1942: Joint Strike Review
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While 1942: Joint Strike offers an enjoyable pick up and play experience, there are better PlayStation Network titles available.
- Plane variety
- Co-op play
- A decent amount of upgrade options
- Hard to find a game online
- Game length is terribly short
- Lack of replay value
1942: Joint Strike is the next installment in Capcom’s successful 194X series. Much like its predecessors, Joint Strike is a classic vertical shooter that also enables you to play with another person via the internet or from the comfort of your own home. Though some may confuse this iteration as a direct sequel to Capcom’s original 1942, that is hardly the case. As it turns out, Joint Strike is a compilation of everything successful from the full range of titles within the 194X canon.
Joint Strike starts off by allowing you to select a plane of your choice, each with their strengths and weaknesses. You can select the Mosquito, Lightning or Shinden plane. The Mosquito showcases flashes of strength mixed with high health, Lightning carries a perfect blend of all statistics, while the Shinden offers great speed and missile power. The title pulls this plane variety specifically from 19XX: The War Against Destiny. Joint Strike is also influenced by 1943: The Battle of Midway, as you’re also presented with a health meter and bombs that can clear the screen of all immediate enemies.
As you progress through the game, you’ll square off not only against aerial assaults, but against land-based foes as well. You’re able to battle these foes through several tactics and easily navigated control schematics. By utilizing your X button, you burst off an unlimited amount of ammo to take down your enemy. If this happens to be too subtle, you can also dispatch them with bombs (triangle button) or missiles (circle or square buttons). Outside of these standard weapons, you’re able to pick up icon upgrades after destroying certain enemies.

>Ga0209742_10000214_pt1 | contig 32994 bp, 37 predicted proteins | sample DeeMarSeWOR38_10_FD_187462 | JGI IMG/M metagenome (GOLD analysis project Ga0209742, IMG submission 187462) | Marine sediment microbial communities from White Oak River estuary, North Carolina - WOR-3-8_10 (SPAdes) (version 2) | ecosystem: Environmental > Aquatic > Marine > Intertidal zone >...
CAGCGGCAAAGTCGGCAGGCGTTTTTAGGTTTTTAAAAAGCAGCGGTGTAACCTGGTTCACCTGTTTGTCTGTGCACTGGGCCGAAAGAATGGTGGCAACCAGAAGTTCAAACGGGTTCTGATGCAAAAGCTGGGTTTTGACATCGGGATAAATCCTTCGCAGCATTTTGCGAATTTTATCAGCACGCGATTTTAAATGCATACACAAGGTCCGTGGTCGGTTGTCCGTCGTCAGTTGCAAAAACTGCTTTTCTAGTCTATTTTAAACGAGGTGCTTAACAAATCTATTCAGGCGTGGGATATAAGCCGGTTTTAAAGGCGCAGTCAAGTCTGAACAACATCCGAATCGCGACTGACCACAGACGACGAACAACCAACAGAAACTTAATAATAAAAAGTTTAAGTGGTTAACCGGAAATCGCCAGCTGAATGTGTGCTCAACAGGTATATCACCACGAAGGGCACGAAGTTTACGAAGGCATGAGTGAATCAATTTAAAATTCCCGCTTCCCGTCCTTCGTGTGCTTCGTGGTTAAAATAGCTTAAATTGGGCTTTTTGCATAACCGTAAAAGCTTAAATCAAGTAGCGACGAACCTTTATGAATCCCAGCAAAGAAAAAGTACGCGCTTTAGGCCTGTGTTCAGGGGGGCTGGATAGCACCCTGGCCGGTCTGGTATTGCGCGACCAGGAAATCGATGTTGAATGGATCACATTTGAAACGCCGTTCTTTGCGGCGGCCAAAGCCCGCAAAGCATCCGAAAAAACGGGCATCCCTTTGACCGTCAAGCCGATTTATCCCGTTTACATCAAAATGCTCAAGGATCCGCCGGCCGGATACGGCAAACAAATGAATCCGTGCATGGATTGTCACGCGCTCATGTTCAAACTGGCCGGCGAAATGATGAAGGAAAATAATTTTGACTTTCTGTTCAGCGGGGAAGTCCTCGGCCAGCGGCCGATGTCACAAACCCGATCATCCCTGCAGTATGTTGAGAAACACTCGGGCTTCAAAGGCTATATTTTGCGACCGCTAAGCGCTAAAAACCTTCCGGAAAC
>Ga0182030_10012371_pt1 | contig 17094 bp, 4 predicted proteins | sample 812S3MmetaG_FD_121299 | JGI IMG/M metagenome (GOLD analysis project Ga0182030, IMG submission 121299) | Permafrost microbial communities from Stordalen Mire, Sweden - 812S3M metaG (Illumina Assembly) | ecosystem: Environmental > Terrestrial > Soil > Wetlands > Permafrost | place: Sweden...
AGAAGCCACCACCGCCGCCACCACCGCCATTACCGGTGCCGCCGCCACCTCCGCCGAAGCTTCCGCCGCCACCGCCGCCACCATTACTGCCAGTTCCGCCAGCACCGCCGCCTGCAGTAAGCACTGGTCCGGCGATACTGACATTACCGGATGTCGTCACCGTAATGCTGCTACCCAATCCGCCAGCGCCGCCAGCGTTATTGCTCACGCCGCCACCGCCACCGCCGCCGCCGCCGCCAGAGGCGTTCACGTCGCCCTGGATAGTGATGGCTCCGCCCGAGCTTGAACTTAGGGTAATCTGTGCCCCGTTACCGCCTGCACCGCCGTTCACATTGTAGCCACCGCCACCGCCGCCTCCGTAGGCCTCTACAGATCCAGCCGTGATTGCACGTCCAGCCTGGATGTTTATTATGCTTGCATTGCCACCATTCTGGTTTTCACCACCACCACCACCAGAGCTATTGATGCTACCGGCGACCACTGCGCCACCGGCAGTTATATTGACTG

These weapon upgrades range in variety and have several levels of effectiveness. You can gain access to laser-like ammo that can then be upgraded to dual beams instead of just one. On the flip side, you can pick up triple direction ammunition that can then be upgraded to 5-way directional ammo. There are three total weapon upgrades to choose from. Icon improvements are not just limited to weaponry, you’re also able to gain icons for health, bomb replenishment, increased power, temporary missile upgrades and more.
While the bulk of the game is very simplistic and extremely easy, the more challenging aspects of Joint Strike are the boss battles. Unfortunately, these encounters are so minimal that it’s hard to justify the purchase price for the rest of the game itself. You can prepare to wage war against over-sized tanks, aircrafts, and even boats, all of which are difficult to take down due to their ability to shoot you from nearly every direction. Despite a shallow game length of roughly an hour, Joint Strike does somewhat save itself from total mediocrity through its multiplayer aspect.
As Joint Strike’s title implies, multiplayer relies heavily around joint tactics in order to achieve your objectives of destroying each level’s boss. You’re equipped with three different styles of co-op weaponry, my favorite of which is the chain link. The chain link aligns you and your partner with a chain of electricity that will decimate anything that touches it. Therefore if you place yourselves at opposite sides of the screen and fly north and south, you’re capable of doing some severe damage. Online multiplayer offers the same style of play as the offline, however, there is very minimal lag depending on the type of connection your teammate has. I experienced a minor bit of lag after spending about 25 minutes just trying to find someone else to team up with.
If you’re one of those gamers who has a blast playing co-op, then Joint Strike is probably for you. If you're hoping to head through Joint Strike solo, however, you'll undoubtedly be disappointed.